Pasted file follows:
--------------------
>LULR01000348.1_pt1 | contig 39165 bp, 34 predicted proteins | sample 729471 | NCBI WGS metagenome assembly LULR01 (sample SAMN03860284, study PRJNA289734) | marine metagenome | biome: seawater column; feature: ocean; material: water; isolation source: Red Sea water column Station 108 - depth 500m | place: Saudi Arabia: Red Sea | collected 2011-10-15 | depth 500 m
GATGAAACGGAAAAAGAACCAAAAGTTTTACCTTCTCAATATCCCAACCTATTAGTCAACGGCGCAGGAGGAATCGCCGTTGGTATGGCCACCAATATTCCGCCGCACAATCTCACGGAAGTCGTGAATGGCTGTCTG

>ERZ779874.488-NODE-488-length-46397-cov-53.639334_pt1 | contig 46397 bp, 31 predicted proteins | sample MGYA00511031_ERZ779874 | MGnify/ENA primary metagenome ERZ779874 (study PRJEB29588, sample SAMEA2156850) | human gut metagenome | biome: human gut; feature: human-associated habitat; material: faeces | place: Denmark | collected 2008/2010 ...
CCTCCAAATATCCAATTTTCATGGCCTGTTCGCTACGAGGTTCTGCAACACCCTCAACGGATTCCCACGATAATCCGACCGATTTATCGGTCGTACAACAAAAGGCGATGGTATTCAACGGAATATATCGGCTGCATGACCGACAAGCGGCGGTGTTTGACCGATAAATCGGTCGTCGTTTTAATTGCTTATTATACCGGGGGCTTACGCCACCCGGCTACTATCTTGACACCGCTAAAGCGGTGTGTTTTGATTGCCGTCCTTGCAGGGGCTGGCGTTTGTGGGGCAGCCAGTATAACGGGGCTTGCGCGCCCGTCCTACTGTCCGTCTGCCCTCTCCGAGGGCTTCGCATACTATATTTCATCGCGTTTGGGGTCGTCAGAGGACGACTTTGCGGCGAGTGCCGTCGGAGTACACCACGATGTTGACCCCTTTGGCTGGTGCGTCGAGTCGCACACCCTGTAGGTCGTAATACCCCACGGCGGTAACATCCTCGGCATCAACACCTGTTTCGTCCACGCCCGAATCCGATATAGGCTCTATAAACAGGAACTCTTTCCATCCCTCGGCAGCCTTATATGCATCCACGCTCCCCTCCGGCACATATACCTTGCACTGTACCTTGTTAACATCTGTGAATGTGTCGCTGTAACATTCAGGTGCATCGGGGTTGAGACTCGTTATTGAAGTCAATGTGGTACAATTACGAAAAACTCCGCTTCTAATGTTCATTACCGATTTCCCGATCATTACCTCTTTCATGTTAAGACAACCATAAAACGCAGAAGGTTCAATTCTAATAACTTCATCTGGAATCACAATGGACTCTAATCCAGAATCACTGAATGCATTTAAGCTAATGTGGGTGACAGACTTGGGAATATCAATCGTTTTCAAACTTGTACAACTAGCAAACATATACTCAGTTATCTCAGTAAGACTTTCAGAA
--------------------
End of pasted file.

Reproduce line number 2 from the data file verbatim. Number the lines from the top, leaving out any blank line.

GATGAAACGGAAAAAGAACCAAAAGTTTTACCTTCTCAATATCCCAACCTATTAGTCAACGGCGCAGGAGGAATCGCCGTTGGTATGGCCACCAATATTCCGCCGCACAATCTCACGGAAGTCGTGAATGGCTGTCTG